You don’t have to go through four years of medical school to acquire useful skills that can serve your own survival and others. In this article, we’ll highlight six certifications that can help you not only help yourself but those around you as well.
All of these programs are affordable and usually available through both the workplace and your local community college. There are even free training programs available through organizations like the Red Cross and others.
Tactical Combat Casualty Care (TCCC)
I’m listing Tactical Combat Casualty Care (TCCC) first because I think this is one certification that all concealed carriers should get. The TCCC course teaches you the basic principles of care under fire and dealing with the main elements of combat trauma. You’ll learn what you need in your Individual First Aid Kit (IFAK) and how to use everything in it. You’ll also learn patient assessment and application of techniques in trauma medicine. The length of TCCC courses varies as I’ve seen some 2-Day and 4-Day courses. The TCCC course I took from VATA Training Center was a 2-day course. You will be tested at the end of the course and will receive a TCCC Certification if you pass the test.
At the very least, take a Stop the Bleeding course. You won’t get a certification, but you will learn how to use tourniquets and stop hemorrhaging. The course I took was about three hours. I brought home some good knowledge but knew that I wanted to learn more and signed up for the next TCCC course they offered.
Bonus: I’ve been listening to a relatively new podcast that helps keep the things I learned in the TCCC course fresh. It is the Civilian Medical Podcast and is hosted by the Skinny Medic, and We Like Shooting’s, Shawn Herrin.
Cardiopulmonary Resuscitation Training (CPR Training)
CPR training isn’t just about chest compressions and breathing for someone who may be suffering from a heart attack. CPR training can also help you identify subtle signs that might get missed by untrained people. All modern CPR training includes using an emergency defibrillator (AED) as well as manual CPR techniques.
You may even benefit from retaking this course as the training continually updates to reflect best practices.
Emergency First Aid Training
Heat stroke, emergency wound care, dehydration, and more. You’ll learn to recognize symptoms of critical and noncritical injuries and have a plan of action to execute to help. Emergency first aid training can be offered alongside a CPR course or as a standalone section. In either case, it’s incredibly worth it. Not only will you learn about how to react to others being critically injured, but you can also learn what to do if you are critically injured as well.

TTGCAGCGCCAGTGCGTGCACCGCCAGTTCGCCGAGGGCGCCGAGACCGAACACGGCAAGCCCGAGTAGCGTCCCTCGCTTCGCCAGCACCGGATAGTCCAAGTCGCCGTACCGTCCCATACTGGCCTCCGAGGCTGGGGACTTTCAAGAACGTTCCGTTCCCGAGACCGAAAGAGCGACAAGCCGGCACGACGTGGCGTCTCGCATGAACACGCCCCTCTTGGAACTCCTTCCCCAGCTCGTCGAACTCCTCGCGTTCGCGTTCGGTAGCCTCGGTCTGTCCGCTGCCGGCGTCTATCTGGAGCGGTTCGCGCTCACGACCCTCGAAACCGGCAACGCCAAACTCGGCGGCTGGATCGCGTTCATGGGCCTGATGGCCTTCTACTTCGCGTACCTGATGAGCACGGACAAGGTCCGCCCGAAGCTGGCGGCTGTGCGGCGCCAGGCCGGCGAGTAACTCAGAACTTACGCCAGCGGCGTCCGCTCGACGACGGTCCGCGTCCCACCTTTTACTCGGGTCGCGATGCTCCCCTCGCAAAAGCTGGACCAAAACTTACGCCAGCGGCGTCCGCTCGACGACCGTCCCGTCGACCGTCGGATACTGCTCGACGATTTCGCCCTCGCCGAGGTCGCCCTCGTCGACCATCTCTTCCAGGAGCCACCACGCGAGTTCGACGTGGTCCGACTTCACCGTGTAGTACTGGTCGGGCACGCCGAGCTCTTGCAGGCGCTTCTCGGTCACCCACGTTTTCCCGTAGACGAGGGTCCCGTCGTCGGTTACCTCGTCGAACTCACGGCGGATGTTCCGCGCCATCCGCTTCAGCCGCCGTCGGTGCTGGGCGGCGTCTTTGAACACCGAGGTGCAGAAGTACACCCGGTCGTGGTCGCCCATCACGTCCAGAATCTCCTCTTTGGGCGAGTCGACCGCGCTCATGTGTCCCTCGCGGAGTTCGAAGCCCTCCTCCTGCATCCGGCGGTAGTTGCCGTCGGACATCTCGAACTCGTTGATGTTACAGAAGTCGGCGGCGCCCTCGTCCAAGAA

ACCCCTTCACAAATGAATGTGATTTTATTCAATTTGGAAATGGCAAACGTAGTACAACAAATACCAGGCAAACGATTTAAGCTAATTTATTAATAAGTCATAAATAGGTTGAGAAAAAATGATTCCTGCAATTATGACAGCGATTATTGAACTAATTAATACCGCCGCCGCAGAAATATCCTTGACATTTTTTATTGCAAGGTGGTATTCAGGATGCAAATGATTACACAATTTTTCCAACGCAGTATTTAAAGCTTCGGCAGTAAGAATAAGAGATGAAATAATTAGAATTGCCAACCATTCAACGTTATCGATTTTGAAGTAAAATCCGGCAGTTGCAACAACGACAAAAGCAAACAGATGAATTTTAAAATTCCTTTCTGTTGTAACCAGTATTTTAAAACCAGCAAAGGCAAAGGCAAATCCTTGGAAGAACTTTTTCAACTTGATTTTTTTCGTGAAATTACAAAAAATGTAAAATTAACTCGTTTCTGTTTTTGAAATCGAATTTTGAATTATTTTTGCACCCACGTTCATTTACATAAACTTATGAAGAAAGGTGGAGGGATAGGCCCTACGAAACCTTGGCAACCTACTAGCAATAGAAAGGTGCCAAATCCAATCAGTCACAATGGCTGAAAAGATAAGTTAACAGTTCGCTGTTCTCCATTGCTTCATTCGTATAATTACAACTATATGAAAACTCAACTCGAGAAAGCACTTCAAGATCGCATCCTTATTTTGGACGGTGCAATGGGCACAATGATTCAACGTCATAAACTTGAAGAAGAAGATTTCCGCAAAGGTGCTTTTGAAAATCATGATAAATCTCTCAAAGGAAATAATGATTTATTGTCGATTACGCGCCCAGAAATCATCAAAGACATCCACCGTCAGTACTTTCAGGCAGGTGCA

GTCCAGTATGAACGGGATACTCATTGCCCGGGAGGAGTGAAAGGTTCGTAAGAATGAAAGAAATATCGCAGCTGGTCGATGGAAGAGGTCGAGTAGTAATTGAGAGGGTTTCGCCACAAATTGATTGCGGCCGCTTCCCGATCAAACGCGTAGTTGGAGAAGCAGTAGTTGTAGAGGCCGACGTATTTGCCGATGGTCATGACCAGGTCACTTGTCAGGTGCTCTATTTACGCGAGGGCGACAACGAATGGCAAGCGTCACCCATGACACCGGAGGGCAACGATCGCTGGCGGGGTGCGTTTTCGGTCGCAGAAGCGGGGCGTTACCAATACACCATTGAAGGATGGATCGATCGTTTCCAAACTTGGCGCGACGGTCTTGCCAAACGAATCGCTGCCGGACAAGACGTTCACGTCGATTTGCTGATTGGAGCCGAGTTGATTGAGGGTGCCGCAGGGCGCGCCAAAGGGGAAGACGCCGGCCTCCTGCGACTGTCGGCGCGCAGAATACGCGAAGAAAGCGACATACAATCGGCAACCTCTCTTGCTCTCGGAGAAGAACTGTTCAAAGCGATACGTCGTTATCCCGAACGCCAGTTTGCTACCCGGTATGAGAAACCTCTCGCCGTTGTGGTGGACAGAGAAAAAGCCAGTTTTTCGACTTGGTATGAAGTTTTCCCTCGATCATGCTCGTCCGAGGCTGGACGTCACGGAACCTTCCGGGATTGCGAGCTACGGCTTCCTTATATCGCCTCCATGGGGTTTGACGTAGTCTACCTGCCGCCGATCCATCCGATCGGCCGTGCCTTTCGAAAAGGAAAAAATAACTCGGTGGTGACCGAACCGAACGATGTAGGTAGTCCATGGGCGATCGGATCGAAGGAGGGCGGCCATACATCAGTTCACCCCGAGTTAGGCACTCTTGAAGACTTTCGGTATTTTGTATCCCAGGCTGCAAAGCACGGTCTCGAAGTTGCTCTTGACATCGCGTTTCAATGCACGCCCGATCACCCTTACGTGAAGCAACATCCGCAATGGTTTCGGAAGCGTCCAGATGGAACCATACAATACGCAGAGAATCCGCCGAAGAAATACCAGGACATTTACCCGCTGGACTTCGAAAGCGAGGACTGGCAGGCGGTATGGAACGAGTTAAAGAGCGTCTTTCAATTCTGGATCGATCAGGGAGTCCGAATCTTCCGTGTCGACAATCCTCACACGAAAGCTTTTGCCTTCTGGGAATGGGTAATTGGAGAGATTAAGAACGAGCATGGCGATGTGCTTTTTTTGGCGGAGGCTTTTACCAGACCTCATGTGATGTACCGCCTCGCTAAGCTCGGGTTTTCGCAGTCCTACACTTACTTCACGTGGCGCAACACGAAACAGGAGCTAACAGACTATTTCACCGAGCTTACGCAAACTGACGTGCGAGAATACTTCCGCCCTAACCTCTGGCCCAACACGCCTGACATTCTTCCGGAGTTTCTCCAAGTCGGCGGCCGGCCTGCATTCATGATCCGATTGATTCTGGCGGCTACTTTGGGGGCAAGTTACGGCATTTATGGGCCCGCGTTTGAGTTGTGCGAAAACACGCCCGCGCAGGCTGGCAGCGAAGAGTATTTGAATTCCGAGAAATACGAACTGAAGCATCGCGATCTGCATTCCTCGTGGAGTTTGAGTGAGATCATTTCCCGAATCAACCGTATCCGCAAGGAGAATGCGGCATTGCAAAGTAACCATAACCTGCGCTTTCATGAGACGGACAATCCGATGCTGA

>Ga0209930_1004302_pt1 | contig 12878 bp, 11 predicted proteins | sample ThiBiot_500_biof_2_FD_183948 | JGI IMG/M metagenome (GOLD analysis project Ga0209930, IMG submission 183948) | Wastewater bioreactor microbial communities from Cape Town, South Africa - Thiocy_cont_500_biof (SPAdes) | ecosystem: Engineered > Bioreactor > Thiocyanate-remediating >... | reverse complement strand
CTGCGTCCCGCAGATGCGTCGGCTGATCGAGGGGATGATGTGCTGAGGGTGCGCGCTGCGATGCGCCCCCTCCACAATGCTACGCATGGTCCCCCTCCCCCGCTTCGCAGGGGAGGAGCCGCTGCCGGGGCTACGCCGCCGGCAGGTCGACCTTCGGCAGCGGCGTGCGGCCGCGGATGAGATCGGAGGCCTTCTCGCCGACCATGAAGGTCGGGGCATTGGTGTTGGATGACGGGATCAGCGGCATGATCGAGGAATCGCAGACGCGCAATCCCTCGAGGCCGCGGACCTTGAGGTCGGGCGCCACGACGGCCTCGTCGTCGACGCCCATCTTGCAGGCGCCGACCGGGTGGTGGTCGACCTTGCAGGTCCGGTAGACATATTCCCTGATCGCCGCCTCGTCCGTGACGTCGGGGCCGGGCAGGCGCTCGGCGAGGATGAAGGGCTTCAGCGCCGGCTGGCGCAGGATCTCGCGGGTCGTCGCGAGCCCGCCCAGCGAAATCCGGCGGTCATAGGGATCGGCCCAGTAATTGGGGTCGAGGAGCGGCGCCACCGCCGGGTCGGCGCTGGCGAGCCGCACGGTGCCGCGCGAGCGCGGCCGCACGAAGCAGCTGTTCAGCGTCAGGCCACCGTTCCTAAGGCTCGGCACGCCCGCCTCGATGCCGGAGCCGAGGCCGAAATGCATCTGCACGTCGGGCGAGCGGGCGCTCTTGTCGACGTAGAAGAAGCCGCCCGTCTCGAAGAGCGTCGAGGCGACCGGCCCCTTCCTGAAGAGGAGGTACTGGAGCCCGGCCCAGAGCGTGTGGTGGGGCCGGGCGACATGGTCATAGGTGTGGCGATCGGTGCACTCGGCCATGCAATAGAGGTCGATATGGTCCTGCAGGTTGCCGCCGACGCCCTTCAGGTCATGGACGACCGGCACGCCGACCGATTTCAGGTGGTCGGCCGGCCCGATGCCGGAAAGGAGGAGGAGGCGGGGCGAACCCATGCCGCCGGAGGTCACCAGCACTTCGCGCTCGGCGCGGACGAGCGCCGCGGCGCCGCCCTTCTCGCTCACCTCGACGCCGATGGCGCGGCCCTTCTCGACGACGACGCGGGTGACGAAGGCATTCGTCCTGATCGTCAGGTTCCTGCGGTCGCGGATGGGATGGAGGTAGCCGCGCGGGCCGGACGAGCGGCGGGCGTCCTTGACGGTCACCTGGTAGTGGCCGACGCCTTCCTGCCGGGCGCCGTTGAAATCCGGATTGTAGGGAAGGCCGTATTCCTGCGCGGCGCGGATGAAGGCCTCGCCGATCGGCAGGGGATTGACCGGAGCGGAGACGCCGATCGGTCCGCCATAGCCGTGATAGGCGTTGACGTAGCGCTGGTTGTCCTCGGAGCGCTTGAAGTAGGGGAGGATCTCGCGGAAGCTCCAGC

Emergency Medical Technician Basic Training (EMT-B)
The nomenclature may change depending upon where you live. But the EMT-B training course is usually offered at most community colleges. It is designed to help prepare you to deal with advanced principles taught in emergency first aid. You will be given more information on how to stabilize patients for transport to a medical facility.
The big advantage of this course is not just the techniques you will learn, but the equipment you will become aware of. You will now know what equipment you want for your first aid kit and emergency bags — and how to use those items properly.
If you’re looking for the certification, there will be costs associated and training may take up to 8-12 weeks to complete. If you’re looking for only the courses, you may be able to complete the course portion in just 6-8 weeks.
Medical Assistant (Certificate Course)
Medical assistants often act as an extra set of eyes, ears, and hands for the physician during medical check-ups and screenings. The advantage of a medical assistant certificate is that you are better able to assess someone you are caring for. You understand infection control and a greater degree of non-critical medical care. Programs offered through a community college may differ in terms of length or requirements. But most programs are designed to be completed in as little as a year and a half.
Pharmacy Technician (Certificate Course)
When people think of emergency medical care, they often think of paramedics rushing to the rescue. Pharmacy technicians, though, understand to a greater degree how drugs can influence a person’s body. They’re trained to pick up on nuances such as drug contraindications or even drug allergies. Far from a full-fledged pharmacist, at least you know where to look to find out if a drug you’re being supplied will be effective in its application.
All of these aforementioned medical degree certificate programs have direct application in daily living. You will be empowered to a greater degree to understand not just your body, but help others as well.